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    Savings are astonishingly low

    Fatih Özatay, PhD15 August 2013 - Okunma Sayısı: 1146

    Turkey’s savings rate is low in comparison to not only the BRICs but also developing and upper-middle income countries.

    I previously compared the savings rates of Turkey, the BRICs (Brazil, Russia, India and China) and South Korea. It was not a pleasant picture for Turkey. The upper rows of the Table 1 below compares Turkey’s savings rate with that of developing countries. I used the data and the categorization of the IMF. Lower rows show Turkey’s performance compared to “upper-middle income countries” as categorized by the World Bank on the basis of GDP per capita. I ranked the countries by their GDP per capita in 2012 and excluded small countries off the list. I gave the observations for three sub-periods: 1990-2001, 2002-07 during which Turkey attained high growth rates, and 2008-12 which likened the first period in terms of growth performance. Figures tell the story, need I say more? Turkey’s savings rate is low in comparison to not only the BRICs but also developing and upper-middle income countries. Besides the rates have been in decline lately.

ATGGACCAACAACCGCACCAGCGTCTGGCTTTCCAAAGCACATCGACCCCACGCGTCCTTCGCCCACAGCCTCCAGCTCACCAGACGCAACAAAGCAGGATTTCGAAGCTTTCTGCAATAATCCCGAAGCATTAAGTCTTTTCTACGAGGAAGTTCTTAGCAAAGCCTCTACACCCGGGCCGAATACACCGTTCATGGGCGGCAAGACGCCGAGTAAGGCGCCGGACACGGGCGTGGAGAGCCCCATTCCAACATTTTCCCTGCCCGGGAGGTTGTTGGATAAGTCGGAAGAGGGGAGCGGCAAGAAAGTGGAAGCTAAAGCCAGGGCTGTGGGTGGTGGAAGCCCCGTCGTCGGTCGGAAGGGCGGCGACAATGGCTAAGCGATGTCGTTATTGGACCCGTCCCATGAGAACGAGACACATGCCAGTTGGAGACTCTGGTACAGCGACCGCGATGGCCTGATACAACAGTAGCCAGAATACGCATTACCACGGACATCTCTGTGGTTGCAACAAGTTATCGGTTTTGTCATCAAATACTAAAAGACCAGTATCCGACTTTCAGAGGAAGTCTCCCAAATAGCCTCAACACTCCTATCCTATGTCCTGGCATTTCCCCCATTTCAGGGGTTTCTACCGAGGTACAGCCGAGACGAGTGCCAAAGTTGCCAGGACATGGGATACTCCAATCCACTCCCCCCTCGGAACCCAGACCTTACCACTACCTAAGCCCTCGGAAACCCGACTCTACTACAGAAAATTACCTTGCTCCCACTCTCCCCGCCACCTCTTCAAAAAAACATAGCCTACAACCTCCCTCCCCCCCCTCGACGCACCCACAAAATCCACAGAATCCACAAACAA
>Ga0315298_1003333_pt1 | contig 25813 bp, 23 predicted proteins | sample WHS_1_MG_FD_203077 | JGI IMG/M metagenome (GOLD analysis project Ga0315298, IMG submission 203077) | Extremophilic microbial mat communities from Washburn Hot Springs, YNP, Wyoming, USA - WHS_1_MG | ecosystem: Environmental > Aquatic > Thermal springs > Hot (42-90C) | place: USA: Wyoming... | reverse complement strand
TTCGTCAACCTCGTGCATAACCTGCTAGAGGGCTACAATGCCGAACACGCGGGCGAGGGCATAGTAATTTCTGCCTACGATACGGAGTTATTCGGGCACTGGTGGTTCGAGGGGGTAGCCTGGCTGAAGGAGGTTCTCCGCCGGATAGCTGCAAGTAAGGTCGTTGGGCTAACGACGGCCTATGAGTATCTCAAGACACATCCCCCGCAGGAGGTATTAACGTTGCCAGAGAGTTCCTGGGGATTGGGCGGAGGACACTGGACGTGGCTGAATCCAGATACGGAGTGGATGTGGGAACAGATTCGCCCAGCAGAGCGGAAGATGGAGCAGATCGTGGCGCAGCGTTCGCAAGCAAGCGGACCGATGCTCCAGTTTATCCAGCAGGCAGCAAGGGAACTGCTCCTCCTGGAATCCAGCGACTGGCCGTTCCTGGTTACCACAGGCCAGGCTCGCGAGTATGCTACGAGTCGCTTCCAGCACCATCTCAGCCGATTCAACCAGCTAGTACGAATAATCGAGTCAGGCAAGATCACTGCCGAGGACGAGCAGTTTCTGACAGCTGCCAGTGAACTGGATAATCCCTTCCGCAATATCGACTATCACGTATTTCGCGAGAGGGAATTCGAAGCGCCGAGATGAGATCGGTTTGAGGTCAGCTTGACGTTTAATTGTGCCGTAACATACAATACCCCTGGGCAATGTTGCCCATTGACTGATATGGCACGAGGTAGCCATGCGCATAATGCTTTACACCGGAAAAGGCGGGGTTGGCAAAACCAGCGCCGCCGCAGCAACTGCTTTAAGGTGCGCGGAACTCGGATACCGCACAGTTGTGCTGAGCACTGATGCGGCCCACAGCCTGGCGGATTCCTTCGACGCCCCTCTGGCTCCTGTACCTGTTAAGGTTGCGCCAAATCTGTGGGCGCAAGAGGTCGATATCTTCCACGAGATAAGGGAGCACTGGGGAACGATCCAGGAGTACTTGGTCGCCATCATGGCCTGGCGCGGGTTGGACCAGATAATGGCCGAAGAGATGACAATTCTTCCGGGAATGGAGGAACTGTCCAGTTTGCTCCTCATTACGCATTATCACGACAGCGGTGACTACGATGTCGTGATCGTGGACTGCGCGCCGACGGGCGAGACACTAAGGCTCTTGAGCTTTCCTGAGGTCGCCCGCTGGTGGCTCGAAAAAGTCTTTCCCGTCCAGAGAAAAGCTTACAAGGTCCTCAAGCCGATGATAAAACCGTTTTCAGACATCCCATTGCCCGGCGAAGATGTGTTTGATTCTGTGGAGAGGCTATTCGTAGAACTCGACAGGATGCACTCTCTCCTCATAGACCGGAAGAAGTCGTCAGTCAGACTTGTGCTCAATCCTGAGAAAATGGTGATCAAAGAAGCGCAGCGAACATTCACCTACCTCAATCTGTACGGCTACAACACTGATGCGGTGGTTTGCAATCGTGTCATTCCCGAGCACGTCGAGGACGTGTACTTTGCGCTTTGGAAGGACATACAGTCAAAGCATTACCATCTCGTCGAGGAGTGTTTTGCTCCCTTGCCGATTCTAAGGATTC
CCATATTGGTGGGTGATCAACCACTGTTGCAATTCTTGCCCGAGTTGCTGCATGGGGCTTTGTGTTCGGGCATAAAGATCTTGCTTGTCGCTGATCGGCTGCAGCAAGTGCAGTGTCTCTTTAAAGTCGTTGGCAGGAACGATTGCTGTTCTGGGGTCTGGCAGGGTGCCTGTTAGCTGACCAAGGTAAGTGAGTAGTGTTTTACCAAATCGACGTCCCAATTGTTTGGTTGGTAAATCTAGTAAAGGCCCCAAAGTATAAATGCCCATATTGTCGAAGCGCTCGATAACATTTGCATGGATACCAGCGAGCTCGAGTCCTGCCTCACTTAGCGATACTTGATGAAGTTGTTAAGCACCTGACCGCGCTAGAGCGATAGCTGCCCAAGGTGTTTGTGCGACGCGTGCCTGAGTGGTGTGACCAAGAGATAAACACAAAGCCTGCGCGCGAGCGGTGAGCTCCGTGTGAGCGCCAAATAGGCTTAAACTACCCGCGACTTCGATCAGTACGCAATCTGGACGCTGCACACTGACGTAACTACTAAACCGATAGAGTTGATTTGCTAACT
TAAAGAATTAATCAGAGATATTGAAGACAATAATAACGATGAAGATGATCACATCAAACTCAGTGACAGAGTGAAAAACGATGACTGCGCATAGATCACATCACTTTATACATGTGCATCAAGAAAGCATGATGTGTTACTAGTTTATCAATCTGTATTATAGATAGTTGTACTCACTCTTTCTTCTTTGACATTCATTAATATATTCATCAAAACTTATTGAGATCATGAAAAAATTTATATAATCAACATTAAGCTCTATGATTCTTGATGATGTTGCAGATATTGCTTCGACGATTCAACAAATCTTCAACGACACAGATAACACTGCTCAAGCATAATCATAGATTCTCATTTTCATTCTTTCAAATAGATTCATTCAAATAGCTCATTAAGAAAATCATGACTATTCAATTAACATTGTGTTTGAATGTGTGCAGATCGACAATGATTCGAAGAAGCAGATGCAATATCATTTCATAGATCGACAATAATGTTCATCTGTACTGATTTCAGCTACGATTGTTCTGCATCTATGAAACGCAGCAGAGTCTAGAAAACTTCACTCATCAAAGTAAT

There is a common argument raised regarding the low savings rate: the savings rate figures are not directly calculated but obtained by subtracting consumption from income. Some economists argue that expenditures on durable goods such as automobiles or refrigerators should be counted as savings. If calculated like this, they claim, Turkey’s saving rate is not remarkably low.

    I am dismissing the change in the ranking when the figures for other countries are also adjusted accordingly, upon the assumption that such change, if any, will not be significant. It is important to decide why you need to know the savings rate. There is a close and positive relationship between the level of investments as one of the key determinants of growth, and domestic savings rate. The consumption on durables, whether counted as savings or not, do not enter the financial system or extended as loans. So, this amount is not used for investments. From the perspective of investment and growth, then, the savings rates we should take into account are the ones quoted below. And as I said before, Turkey’s performance on that account is not promising. The government has changed the individual pension system effective from the beginning of this year, mainly to overcome the low-savings challenge. We need time to decide to what extent the new system will be a remedy to the problem.


    This commentary was published in Radikal daily on 15.08.2013